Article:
FOR IMMEDIATE RELEASE/ 07/27/15
Stockton, N.J. (July 27, 2015) - A group of New Jersey landowners met Thursday night in Stockton, NJ at a forum hosted by New Jersey Conservation Foundation and Delaware Riverkeeper Network to learn about the rights they have in responding to the proposed PennEast pipeline, which would transport fracked natural gas from Pennsylvania through Hunterdon and Mercer counties. Landowners and citizens in attendance said the new pipeline would trample property rights and endanger critical waterways, protected farms and open spaces that New Jersey residents have worked so hard to preserve and protect.
Property owner Laura Wilson
People are attracted to this part of New Jersey because so many of us have worked hard to preserve farmland, woodlands, open space and environmentally sensitive areas," said Michele S. Byers, executive director, New Jersey Conservation Foundation. "Now the PennEast pipeline is proposed to rip through this region and industrialize the landscape. All of us who care about the special character of this area need to come together and stop PennEast. The proposed pipeline threatens to undermine 30 years of preservation success and destroy public confidence in New Jersey's preservation programs.
"PennEast is a billion-dollar boondoggle that would destroy way too much land and natural resources, both public and private," said Mary Tolmie of Stockton. "It's simply not worth it."
The PennEast pipeline is just beginning the regulatory approval process with the Federal Energy Regulatory Commission (FERC). A major theme voiced by landowners at the gathering was they are exercising their right to say no to PennEast survey crews asking for access to their properties.
"PennEast has not even filed its application with FERC and already they are inflicting harm on our environment and communities. They have drilled in open space and near waterways and inflicted pollution, intrusion and harm. PennEast is using strong language and bullying tactics to instill fear into residents and homeowners suggesting that if they don't play ball with the company by granting surveys that they will somehow be more at risk. The truth is, we are all at risk if PennEast cuts its destructive path through our yards, communities, parks, and environment. Homeowners are among the first line of defense, and it is important they understand their rights so they cannot be tricked into a permission to PennEast they don't really want to give," said Maya van Rossum, the Delaware Riverkeeper.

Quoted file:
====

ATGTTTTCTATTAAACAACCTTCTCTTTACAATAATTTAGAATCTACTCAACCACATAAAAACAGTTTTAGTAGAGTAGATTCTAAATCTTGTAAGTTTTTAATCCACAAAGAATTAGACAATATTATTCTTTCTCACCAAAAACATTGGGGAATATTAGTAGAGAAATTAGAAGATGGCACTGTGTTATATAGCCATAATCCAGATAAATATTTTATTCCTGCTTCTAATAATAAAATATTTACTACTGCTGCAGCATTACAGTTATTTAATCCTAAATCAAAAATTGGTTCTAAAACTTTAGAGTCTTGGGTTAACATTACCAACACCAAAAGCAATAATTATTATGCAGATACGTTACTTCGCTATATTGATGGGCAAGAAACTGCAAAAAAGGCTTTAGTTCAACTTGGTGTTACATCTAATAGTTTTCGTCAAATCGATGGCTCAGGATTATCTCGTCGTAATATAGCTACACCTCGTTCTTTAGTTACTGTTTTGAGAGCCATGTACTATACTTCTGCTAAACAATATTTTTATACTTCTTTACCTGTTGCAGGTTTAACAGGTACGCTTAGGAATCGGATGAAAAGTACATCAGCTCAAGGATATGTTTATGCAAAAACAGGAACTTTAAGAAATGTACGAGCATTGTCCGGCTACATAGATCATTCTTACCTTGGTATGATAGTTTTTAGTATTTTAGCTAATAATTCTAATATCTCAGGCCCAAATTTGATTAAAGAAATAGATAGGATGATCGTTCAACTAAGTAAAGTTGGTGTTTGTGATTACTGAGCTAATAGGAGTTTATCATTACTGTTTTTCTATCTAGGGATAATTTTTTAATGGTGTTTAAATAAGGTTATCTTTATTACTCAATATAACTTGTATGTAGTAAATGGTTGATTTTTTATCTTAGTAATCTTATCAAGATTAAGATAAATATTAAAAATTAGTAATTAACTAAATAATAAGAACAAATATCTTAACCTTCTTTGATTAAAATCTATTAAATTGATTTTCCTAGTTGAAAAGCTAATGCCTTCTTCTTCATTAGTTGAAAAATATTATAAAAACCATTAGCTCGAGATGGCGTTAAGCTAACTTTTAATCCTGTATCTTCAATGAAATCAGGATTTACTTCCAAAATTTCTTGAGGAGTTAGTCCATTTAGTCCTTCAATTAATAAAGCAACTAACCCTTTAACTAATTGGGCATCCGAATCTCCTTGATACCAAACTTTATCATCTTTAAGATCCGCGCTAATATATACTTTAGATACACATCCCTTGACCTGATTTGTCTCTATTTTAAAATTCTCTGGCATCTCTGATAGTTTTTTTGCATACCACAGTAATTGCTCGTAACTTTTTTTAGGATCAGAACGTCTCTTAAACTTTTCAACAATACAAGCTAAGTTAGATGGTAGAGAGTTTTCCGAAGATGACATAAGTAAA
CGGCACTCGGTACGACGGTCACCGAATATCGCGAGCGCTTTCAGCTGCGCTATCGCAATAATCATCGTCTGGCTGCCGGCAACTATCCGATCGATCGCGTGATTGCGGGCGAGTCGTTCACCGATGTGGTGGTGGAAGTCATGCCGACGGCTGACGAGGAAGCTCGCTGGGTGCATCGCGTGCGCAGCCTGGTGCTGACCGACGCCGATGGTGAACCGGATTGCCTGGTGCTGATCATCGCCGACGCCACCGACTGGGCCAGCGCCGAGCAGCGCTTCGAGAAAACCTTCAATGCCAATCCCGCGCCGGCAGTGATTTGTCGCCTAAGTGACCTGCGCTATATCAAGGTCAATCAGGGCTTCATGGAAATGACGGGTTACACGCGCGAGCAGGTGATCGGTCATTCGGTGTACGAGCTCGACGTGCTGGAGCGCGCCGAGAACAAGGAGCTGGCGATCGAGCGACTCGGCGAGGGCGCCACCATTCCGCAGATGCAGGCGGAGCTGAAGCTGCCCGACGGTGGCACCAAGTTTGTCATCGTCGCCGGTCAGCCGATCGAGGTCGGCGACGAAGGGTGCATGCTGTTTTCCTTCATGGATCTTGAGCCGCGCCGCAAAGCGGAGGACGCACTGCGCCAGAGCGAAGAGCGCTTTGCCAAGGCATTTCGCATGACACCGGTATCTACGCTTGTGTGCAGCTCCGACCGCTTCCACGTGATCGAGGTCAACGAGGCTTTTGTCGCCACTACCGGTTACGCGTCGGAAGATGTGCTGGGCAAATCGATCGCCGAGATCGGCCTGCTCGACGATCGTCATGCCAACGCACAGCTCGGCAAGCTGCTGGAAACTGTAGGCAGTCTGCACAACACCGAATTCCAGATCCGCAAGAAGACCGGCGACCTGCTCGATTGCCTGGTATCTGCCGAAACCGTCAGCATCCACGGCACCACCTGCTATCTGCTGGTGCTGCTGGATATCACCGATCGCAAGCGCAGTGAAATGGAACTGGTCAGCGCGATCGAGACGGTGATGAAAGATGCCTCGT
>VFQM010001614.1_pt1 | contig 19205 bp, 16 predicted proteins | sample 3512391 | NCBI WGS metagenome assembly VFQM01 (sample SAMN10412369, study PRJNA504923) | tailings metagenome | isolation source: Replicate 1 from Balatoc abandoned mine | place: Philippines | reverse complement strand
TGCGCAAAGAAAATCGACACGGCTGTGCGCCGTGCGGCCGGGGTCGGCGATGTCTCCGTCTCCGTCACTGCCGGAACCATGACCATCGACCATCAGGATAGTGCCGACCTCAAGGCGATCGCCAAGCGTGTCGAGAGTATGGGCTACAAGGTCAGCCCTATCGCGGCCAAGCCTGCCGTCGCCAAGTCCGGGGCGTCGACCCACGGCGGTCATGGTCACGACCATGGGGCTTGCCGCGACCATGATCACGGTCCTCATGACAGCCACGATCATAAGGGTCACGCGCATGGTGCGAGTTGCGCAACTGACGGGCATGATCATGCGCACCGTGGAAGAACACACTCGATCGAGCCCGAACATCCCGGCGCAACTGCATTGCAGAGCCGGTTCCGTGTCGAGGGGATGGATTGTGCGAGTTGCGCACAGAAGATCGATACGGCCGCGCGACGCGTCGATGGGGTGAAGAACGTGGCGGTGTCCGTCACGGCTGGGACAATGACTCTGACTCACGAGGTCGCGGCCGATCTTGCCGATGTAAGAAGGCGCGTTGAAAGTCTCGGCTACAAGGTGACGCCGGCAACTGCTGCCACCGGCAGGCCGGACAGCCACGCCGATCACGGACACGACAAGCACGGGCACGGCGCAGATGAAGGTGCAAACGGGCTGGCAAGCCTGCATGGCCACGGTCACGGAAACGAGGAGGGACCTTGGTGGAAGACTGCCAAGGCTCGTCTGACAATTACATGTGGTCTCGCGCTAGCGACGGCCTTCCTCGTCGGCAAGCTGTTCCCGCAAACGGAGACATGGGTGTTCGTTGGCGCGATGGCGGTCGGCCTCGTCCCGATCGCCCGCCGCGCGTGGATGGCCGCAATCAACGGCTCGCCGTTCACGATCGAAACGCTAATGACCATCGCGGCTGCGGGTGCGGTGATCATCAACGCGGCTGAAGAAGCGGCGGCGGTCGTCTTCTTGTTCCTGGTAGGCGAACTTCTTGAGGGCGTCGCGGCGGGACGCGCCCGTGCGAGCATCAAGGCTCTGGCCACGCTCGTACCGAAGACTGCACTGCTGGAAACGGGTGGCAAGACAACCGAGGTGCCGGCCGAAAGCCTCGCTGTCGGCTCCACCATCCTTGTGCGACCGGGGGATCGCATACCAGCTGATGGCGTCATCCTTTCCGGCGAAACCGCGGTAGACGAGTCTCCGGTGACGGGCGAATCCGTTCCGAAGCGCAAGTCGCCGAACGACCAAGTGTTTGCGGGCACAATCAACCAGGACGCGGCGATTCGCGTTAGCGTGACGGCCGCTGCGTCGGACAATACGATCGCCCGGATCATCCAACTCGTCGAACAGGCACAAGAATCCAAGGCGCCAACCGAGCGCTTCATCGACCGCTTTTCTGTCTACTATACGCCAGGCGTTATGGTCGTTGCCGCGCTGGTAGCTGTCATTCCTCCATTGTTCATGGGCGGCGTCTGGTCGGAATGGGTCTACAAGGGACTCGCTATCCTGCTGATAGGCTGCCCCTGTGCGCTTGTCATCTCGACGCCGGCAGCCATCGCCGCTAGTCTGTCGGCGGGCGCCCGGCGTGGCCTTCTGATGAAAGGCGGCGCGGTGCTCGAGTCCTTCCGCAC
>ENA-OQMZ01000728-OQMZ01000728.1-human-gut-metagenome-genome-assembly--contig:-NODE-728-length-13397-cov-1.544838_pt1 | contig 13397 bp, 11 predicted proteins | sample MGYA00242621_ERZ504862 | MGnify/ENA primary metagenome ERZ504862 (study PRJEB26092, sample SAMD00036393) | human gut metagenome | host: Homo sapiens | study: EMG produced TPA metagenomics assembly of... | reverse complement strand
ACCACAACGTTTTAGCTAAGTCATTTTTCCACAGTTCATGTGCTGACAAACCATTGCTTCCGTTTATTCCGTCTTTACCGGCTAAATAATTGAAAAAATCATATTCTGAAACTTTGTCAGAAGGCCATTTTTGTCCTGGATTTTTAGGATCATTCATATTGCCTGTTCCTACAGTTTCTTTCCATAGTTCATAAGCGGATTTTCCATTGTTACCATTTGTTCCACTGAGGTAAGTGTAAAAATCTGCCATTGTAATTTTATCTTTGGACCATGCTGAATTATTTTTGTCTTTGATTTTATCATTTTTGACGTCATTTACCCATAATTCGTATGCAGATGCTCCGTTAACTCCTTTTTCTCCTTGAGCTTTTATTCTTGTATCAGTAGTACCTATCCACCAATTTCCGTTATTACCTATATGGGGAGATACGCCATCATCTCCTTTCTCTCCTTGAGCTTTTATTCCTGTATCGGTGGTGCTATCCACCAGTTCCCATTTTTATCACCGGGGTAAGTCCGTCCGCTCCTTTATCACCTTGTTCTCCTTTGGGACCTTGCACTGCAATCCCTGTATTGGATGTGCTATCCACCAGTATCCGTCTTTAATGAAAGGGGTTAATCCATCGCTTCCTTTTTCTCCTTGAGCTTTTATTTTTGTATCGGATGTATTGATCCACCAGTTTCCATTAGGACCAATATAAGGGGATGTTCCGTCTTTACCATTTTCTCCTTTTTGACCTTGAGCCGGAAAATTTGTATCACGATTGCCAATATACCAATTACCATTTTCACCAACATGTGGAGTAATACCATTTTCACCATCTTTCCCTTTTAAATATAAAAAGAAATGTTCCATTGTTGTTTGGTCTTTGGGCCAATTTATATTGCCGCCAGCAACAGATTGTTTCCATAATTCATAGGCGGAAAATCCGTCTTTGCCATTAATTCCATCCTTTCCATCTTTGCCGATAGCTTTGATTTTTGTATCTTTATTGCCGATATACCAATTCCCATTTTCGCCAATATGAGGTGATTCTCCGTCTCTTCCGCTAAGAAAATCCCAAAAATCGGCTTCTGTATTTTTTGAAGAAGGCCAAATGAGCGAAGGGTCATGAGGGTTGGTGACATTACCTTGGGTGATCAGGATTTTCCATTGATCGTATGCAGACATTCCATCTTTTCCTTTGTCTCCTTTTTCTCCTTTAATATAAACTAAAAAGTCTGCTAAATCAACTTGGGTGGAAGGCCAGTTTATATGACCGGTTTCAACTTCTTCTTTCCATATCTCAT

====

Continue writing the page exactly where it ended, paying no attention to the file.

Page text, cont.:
The group praised the recent decision by Mercer County Executive Brian Hughes to block PennEast from access to The Ted Stiles Preserve at Baldpate Mountain.
"This is the kind of courage we need our elected officials to show all along the pipeline route," said Laura D. Wilson of Milford, NJ. "If we all stand together, we can fight this unneeded and unwelcome intruder called PennEast."
Landowners in attendance argued New Jersey residents would bear much of the burden of the pipeline without receiving any real benefits.
The landowners also called for greater investment in alternative energy sources like wind and solar.
According to a recent letter filed by the New Jersey Department of Environmental Protection (NJDEP) with FERC, landowners have granted survey access to PennEast on less than 35% of the proposed route. The NJDEP told FERC that they would not consider a permit application without the information that must be gathered through property surveys.